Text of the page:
The Animal Spirits in the Jobs Report


Has the presidential election of Donald Trump reawakened the animal spirits in the US economy, giving businesses more confidence to create jobs? Judging from the latest data, it may have — particularly if you’re a miner, a machinist or a construction worker.

The employment report for February brought positive news for Trump. Nonfarm employers added an estimated 235,000 jobs, bringing the three-month average to 209,000 — more than enough to compensate for natural growth in the labor force. The unemployment rate edged down 0.1 percentage point to 4.7 percent. And in a sign that the demand for labor is translating into bigger pay raises, the average hourly wage gained 2.8 percent from a year earlier, exceeding the average pace of the past several years.

Some industries punched well above their weight, contributing more to job gains than their share of overall employment. Mining — particularly in areas such as coal, as opposed to oil and gas — saw the biggest turnaround: In the three months through February, employment grew at an annualized rate of 9.2 percent, compared with an annualized decline of 4.5 percent during the previous five years. Construction, including heavy and civil engineering, rose at a 6.7 percent pace, up from 3.9 percent in the previous five years. Other winners included machinery and finance.

What’s so special about these sectors? One possible explanation is that they’re expecting to gain from Trump’s policies. The president has already signed orders easing restrictions on coal miners, and has pledged to revive production. His plan to invest $1 trillion in roads, bridges and other infrastructure should be good for construction (though warm February weather may also have played a role), and certain domestic manufacturers could benefit — at least in the short term — from his efforts to raise barriers to imports. In finance, he has promised to roll back regulation and has ordered a review of a retirement-advice rule that much of the industry had opposed.

Others are tougher to explain. The strong growth in hiring at clothing and accessories stores, for example, contrasted with weak overall job growth in retail trade. Service providers, which account for more than two-thirds of all employment, hired at a slower pace than they did in earlier years, suggesting that the optimism remains far from pervasive.

To be sure, these are early days: Trump has president only a few months, not enough time to implement an economic agenda. So far, some employers appear to be giving him the benefit of the doubt. For that confidence to spread, he’ll have to follow through successfully on policies — such as well-crafted infrastructure investment and sensible measures to make banks simpler and stronger — that could benefit the economy overall, rather than boosting specific sectors at the expense of the environment or financial stability.


How the Fed Does More with Less


For all the fretting about how U.S. productivity isn’t growing as quickly as it should, there’s at least one place where it appears to be doing pretty well: the Federal Reserve.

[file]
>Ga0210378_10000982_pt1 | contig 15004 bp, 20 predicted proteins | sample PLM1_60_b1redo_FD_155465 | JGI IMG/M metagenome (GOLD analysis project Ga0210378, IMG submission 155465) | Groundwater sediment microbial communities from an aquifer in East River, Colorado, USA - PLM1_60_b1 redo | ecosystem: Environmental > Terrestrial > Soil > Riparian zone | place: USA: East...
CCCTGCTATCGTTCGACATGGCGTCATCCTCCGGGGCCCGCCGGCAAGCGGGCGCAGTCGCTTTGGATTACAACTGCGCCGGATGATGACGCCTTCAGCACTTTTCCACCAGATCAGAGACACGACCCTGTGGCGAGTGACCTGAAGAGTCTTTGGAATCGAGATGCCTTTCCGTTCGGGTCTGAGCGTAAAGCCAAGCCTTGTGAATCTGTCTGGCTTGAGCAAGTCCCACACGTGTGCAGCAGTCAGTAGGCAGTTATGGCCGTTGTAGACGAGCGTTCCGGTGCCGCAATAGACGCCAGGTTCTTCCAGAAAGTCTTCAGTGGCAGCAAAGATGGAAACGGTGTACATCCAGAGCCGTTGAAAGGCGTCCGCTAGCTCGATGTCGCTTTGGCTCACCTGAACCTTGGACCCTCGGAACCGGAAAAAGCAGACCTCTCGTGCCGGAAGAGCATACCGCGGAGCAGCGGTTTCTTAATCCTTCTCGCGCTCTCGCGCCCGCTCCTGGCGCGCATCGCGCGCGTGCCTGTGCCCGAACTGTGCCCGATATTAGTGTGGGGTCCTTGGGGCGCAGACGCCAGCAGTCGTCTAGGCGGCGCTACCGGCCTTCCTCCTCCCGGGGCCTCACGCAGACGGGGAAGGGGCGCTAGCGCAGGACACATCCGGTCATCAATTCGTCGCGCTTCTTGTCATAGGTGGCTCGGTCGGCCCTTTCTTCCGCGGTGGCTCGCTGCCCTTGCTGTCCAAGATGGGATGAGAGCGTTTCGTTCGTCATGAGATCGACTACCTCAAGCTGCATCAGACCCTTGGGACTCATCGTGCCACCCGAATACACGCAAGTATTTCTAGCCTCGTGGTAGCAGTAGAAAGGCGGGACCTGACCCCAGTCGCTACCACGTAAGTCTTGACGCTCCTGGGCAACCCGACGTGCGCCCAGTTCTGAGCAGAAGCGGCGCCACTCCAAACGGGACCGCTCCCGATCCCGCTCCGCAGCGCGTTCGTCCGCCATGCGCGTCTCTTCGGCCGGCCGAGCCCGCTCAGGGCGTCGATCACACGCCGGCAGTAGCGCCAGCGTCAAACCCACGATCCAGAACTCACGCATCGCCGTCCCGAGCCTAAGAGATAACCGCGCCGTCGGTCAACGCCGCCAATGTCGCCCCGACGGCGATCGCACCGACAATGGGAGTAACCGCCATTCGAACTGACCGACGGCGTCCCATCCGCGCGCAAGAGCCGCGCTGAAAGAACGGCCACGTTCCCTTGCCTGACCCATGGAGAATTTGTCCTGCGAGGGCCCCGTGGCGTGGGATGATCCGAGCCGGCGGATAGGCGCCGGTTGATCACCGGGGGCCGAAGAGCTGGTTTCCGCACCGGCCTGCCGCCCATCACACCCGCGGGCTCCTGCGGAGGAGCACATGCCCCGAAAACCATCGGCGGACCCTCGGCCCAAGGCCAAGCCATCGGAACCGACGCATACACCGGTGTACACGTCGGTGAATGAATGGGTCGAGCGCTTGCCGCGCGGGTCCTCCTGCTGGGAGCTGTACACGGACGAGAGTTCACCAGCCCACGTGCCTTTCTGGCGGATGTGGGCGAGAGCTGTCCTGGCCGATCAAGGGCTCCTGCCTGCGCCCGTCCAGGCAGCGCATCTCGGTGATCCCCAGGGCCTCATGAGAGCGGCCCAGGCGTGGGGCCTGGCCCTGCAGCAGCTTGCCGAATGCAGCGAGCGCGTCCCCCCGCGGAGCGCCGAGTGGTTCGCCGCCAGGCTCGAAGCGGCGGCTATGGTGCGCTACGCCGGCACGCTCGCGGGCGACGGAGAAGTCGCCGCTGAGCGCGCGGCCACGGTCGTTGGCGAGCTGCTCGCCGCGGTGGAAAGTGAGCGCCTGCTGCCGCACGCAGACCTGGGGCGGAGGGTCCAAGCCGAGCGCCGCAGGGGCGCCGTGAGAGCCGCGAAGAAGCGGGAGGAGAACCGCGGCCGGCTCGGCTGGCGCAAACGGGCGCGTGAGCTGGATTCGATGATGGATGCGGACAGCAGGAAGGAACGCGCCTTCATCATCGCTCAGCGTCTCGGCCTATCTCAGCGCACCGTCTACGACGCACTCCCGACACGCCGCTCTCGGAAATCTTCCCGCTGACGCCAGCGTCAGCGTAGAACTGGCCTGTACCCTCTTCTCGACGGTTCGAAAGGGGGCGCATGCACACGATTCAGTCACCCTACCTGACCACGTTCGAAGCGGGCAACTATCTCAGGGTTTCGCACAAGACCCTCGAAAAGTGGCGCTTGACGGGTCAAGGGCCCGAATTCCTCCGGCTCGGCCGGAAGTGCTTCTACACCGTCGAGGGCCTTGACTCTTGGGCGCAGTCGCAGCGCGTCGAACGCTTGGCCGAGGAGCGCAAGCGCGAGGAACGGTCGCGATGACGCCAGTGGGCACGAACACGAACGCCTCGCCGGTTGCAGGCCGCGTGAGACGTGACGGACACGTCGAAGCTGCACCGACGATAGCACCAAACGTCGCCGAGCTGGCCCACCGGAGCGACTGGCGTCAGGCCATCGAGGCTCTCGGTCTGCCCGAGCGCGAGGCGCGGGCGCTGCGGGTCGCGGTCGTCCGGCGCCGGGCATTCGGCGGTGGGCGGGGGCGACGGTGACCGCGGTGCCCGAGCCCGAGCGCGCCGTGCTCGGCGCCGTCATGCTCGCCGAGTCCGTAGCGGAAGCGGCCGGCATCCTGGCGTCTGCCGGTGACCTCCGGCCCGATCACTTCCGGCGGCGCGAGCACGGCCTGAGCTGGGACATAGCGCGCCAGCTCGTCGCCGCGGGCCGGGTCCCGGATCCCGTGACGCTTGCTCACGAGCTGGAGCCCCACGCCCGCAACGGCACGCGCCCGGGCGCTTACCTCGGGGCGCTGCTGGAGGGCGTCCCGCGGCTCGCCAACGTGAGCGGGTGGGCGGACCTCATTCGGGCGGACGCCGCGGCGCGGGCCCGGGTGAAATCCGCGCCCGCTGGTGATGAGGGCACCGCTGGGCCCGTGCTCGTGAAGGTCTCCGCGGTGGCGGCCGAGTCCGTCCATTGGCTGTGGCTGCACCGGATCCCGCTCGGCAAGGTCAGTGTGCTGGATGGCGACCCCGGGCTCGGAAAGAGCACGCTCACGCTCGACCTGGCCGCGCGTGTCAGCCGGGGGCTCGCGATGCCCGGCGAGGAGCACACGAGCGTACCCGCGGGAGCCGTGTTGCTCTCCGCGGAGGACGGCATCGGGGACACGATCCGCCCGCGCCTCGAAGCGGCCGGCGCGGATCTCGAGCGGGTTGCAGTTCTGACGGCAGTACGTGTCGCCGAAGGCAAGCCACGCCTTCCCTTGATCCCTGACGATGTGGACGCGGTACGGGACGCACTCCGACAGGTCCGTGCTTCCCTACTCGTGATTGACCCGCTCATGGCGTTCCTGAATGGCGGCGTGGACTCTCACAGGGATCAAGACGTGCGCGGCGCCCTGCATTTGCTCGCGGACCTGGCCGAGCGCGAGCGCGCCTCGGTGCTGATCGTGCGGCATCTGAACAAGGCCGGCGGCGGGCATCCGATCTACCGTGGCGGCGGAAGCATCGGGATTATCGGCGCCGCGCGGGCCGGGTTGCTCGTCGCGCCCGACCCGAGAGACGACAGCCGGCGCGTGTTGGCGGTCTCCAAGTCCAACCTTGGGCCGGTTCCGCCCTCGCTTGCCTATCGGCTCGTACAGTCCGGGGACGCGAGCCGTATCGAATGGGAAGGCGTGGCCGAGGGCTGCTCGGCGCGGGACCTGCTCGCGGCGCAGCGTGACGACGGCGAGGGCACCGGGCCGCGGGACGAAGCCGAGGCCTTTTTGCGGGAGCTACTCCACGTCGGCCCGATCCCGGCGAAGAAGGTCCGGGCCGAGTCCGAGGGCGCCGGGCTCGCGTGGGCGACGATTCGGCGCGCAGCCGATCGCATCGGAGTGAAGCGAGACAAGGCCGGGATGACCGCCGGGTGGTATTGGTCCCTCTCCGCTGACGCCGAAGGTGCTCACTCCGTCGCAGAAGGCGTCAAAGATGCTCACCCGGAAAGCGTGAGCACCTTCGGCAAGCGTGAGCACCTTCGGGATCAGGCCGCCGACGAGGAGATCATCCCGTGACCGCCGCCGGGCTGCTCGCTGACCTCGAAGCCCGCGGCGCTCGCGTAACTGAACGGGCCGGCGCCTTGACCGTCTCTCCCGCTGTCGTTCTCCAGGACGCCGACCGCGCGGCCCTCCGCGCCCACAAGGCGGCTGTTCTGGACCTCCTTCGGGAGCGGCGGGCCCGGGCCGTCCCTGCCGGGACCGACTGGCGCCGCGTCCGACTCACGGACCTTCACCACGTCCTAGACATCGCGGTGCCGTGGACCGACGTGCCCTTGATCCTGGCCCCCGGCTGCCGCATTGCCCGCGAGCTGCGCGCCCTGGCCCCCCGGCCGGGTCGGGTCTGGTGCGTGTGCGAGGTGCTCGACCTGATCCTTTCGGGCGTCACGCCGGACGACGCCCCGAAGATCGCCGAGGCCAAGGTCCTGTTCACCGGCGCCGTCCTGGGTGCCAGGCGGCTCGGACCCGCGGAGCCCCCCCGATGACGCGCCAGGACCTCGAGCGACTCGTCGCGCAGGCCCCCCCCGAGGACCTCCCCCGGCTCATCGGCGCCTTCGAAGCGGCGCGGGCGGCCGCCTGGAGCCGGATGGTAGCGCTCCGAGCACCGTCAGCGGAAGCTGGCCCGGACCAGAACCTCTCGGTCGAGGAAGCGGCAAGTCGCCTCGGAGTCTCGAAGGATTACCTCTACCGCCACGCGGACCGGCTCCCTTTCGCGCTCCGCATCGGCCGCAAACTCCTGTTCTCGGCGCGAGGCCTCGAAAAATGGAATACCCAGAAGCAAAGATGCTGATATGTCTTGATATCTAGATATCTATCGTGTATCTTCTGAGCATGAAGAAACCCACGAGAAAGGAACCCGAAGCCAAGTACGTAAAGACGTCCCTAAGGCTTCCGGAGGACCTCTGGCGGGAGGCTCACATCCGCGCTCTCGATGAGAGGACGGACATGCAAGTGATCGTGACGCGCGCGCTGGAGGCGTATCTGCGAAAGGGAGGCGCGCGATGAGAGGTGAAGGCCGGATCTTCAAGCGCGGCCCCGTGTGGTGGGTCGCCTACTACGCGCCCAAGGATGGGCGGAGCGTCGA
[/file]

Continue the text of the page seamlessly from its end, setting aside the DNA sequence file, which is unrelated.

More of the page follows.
The Fed plays a much bigger role in the economy and financial system than it did a decade ago, yet it manages to do so with fewer employees. Indeed, employment at the central bank has been declining since the 1990s — both in nominal terms and in relation to the financial institutions it serves and oversees.

As of July 2016, the Fed had about 0.7 staff for each 100 people employed in the credit intermediation sector (which includes banks and other consumer lenders), according to the Bureau of Labor Statistics. This ratio is lower than it was in 2007, before a severe financial crisis led to a dramatic expansion of the Fed’s responsibilities.

So is the Fed really doing that much more with less? Yes and no. A lot of the change in employment has to do with a thing that many millennials wouldn’t even recognize: the paper check. As recently as the early 2000s, a large share of Fed staff — literally thousands of people — were engaged in collecting and processing all the checks that people and companies used to pay for everything from groceries to labor.

Thanks to the internet and electronic payments, the Fed can now process more payments with fewer people. As of 2012 (the latest data available), the regional Federal Reserve banks had just 840 employees providing fee-based services to financial institutions (including checks and other payment and settlement services), down from more than 5,400 in 2001. With fewer physical checks to handle, those people can move a lot more money: The daily value processed per employee stood at about $4.4 billion in 2012, up from less than a half-billion in 2001.

Meanwhile, employment in other departments has risen in response to the 2008 financial crisis and the Dodd-Frank Act of 2010, which gives the Fed such responsibilities as stress-testing banks and overseeing all systemically important financial institutions. The numbers, though, aren’t large enough to offset the decline in payment processing. As of 2012, the Federal Reserve Board and regional banks employed 4,108 people in their supervision and regulation departments, up from 2,915 in 2006.

Surely, there’s more the Fed can do to boost the benefit it provides per employee. Sensible capital regulation, for example, could make the system more resilient while reducing the need for supervisors to micromanage banks. Still, it’s instructive to recognize that when it comes to staffing, the demise of paper checks matters more than Dodd-Frank. At the very least, it helps put things in perspective.